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Every finite-dimensional linear map can be represented by a matrix. But what about the opposite: Does every matrix correspond to a linear map?

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    $\begingroup$ I'm a little confused how you understand finding a matrix for a linear map (which in turn requires you to think of a matrix as a linear map), but not see how a matrix can be thought of as a linear map. Your question is usually the easy direction of this problem, which is what I find odd. $\endgroup$
    – breeden
    Commented Feb 12, 2014 at 16:03
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    $\begingroup$ The fact that every linear map can be represented by a matrix was infused over and over again as an important fact in my math education. The opposite seems intuitive, but was never specifically touched $\endgroup$
    – Basti
    Commented Feb 12, 2014 at 16:32
  • $\begingroup$ Related. $\endgroup$ Commented Sep 18, 2015 at 3:16

3 Answers 3

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Well, not every matrix, necessarily. We could take matrices of arbitrary sets, for example, which needn't have any associated operations.

However, assuming that you're taking matrices of elements of some field $\Bbb F,$ then the answer is yes. Given any such matrix, say $A,$ if $A$ is $m\times n,$ then the map $T:\Bbb F^n\to\Bbb F^m$ given by $T(\vec x)=A\vec x$ is linear.

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    $\begingroup$ "A matrix is a rectangular array of numbers or other mathematical objects, for which operations such as addition and multiplication are defined." - Wikipedia. I'm hard pressed to call any rectangular array of elements a matrix. $\endgroup$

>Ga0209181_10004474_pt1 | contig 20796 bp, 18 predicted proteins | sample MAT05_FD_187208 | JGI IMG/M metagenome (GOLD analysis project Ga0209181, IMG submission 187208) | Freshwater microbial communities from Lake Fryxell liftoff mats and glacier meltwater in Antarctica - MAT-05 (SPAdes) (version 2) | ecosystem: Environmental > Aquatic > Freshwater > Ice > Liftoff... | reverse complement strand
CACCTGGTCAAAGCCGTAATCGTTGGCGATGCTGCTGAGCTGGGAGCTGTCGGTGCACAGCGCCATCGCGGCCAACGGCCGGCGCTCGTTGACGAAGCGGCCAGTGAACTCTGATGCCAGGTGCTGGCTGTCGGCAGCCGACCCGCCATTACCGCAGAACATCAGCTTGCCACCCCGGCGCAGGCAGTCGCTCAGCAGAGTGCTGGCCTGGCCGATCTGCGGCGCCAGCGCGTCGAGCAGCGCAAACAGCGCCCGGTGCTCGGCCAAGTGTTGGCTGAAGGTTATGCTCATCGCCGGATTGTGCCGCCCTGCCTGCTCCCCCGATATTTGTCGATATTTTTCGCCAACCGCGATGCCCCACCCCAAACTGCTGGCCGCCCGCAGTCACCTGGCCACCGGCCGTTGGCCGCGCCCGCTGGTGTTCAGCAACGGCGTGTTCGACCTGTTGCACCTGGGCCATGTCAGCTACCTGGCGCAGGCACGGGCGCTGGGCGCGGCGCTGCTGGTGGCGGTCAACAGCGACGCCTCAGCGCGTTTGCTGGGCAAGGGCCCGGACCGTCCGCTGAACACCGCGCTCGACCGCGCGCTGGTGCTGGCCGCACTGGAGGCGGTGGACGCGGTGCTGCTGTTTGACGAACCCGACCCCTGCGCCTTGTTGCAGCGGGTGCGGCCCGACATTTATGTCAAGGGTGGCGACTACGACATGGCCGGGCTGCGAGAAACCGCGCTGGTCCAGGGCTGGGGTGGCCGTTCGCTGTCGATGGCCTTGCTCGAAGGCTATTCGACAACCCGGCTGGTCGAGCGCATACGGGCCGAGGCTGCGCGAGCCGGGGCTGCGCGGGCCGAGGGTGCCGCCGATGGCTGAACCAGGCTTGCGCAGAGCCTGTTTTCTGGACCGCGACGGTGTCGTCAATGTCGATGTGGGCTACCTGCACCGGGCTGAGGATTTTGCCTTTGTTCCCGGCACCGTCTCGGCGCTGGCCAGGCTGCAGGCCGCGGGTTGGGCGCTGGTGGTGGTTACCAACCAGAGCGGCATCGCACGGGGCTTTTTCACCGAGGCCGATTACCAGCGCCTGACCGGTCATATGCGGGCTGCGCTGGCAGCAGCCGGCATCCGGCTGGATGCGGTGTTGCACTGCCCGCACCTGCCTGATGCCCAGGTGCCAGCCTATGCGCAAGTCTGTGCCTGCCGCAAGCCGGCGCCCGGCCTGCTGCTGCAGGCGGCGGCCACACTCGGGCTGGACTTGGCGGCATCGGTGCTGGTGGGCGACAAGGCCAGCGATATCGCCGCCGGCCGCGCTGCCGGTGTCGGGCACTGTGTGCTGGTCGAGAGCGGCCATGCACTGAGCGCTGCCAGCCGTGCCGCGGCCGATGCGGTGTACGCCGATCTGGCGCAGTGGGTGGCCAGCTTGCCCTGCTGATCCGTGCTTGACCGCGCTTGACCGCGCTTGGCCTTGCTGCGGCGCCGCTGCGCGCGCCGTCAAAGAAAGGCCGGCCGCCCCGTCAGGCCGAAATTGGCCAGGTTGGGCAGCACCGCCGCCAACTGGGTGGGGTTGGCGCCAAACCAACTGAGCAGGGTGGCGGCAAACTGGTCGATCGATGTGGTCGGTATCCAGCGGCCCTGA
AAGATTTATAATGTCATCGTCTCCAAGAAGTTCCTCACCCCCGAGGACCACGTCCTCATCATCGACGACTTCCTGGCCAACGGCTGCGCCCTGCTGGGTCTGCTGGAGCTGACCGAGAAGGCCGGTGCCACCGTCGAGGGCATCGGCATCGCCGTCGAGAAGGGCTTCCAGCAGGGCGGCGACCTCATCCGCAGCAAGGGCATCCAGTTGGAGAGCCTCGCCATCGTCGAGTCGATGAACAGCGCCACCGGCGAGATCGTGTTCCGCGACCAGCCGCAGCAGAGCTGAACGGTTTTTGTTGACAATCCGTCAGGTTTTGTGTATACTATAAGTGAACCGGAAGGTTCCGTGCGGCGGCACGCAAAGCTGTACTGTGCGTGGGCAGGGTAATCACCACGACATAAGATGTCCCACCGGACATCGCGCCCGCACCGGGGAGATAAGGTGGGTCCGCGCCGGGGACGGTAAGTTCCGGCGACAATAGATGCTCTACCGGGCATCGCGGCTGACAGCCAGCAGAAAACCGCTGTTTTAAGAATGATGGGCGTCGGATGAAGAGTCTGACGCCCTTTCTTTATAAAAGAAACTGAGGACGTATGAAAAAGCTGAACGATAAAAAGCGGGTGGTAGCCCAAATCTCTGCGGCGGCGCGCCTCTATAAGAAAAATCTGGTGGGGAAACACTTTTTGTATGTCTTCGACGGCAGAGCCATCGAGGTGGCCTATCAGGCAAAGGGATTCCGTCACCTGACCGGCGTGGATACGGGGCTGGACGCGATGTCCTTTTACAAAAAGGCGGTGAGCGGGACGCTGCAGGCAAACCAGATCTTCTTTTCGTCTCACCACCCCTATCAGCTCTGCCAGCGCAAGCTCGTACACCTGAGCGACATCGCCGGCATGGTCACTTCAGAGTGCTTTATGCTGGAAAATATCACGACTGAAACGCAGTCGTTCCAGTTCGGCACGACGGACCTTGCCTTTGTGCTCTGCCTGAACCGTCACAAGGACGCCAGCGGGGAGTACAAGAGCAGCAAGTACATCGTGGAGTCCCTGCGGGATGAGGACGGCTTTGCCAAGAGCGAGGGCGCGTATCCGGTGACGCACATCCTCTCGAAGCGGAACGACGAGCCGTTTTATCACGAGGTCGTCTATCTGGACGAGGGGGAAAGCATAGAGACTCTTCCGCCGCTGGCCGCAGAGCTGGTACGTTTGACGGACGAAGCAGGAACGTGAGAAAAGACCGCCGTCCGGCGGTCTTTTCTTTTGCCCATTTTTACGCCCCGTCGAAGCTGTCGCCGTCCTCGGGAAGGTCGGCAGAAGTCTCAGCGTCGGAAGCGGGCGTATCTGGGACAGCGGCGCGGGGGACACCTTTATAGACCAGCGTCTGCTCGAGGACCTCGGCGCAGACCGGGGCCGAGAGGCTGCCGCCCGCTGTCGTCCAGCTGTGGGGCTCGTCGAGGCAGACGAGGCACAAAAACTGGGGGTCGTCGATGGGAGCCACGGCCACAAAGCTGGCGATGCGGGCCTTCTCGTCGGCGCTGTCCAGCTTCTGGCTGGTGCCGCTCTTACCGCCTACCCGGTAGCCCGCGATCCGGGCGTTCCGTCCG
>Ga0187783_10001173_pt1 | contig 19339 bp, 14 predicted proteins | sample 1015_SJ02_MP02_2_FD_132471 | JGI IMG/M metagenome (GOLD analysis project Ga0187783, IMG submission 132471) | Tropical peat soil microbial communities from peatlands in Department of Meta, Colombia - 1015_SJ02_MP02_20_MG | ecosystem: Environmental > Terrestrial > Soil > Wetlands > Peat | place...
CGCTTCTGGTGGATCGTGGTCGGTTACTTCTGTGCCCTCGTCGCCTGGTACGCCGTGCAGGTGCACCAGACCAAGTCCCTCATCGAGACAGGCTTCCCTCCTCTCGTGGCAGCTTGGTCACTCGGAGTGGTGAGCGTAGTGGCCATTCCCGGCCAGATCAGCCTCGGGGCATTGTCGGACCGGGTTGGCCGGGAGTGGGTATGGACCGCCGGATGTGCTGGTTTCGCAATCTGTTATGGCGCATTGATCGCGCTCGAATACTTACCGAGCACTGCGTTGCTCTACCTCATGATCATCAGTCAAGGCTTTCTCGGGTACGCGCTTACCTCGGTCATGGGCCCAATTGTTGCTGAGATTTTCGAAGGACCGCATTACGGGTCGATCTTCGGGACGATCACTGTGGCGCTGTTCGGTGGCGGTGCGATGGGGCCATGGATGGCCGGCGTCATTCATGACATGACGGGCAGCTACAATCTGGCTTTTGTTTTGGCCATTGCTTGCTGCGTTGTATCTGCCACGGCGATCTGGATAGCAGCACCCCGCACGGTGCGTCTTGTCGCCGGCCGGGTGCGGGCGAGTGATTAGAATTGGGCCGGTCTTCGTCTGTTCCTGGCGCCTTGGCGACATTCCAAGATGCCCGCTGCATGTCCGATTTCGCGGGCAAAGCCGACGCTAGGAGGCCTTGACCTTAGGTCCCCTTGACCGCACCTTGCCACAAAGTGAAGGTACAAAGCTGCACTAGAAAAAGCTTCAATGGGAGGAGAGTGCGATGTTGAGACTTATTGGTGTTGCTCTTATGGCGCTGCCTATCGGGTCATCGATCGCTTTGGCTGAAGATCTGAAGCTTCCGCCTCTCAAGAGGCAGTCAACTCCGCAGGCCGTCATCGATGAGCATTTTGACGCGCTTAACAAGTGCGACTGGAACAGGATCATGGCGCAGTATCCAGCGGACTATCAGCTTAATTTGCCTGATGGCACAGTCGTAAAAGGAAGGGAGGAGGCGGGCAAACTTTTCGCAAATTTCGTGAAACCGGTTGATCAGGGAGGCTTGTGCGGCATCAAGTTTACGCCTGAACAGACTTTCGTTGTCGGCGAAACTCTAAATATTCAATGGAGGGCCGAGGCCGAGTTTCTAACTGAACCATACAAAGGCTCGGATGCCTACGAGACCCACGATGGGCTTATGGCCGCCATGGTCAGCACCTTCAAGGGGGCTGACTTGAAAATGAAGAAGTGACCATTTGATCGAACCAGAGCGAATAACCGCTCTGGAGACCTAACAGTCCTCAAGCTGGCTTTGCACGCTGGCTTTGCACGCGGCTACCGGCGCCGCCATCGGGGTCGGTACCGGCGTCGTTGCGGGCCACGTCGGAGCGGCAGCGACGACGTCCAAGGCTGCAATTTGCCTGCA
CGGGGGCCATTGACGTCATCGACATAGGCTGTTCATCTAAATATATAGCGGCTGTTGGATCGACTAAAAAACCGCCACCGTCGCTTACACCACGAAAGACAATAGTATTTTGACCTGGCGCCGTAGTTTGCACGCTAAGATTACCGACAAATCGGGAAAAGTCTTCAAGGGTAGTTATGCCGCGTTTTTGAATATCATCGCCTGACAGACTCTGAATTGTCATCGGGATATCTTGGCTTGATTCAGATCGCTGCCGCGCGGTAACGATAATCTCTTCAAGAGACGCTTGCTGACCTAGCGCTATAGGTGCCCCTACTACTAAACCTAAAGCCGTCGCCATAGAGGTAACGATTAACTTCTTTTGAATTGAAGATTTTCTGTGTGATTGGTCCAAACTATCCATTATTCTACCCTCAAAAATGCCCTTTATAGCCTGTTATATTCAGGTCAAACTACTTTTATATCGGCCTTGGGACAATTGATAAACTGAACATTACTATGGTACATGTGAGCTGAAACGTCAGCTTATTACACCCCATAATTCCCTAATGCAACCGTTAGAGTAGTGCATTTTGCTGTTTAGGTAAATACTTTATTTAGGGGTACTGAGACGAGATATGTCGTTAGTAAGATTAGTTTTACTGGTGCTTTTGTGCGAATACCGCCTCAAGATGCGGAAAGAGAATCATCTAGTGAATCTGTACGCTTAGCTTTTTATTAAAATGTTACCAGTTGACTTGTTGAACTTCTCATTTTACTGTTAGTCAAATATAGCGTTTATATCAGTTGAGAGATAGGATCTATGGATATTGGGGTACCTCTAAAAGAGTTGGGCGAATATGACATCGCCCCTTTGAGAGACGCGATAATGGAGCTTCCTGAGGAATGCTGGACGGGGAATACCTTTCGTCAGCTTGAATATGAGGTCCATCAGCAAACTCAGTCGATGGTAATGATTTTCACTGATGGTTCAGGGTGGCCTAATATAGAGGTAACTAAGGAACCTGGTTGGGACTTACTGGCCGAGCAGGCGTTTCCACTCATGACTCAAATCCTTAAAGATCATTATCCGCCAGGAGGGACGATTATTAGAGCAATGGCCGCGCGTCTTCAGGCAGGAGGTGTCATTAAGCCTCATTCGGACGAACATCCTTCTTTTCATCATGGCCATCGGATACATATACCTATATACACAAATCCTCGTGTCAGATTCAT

– Greebo
    Commented Feb 12, 2014 at 16:03
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    $\begingroup$ That's certainly one definition, and allays the problem nicely. Alternately, one can think of an $m\times n$ matrix as a function on $\{1,...,m\}\times\{1,...,n\}.$ It isn't as nice, to be sure, but it still "looks like a matrix." $\endgroup$ Commented Feb 12, 2014 at 16:06
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    $\begingroup$ Sure, but I'd disagree that "looks like a matrix" and "is a matrix" is the same thing. $\endgroup$
    – Greebo
    Commented Feb 12, 2014 at 16:07
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    $\begingroup$ Feel free! It all depends on if we want to be able to do anything with our matrices, aside from giving a more compact visual form for certain sorts of functions. /shrug/ $\endgroup$ Commented Feb 12, 2014 at 16:10
  • $\begingroup$ Please mention the canonical basis here. $\endgroup$ Commented Jan 3, 2022 at 17:13
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Yes. If you have a $m\times n$ matrix $M$, then this can be seen as a map from $\mathbb{R}^n$ to $\mathbb{R}^m$ by $M(x) = Mx$.

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If $A\in\mathcal M_{n,p}(\Bbb R)$ then the map $$f\colon \Bbb R^p\rightarrow \Bbb R^n,\quad x\mapsto A x$$ is a linear transformation which's represented by the matrix $A$ in the canonical basis.

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  • $\begingroup$ Very well done! $\endgroup$
    – amWhy
    Commented Feb 13, 2014 at 13:41

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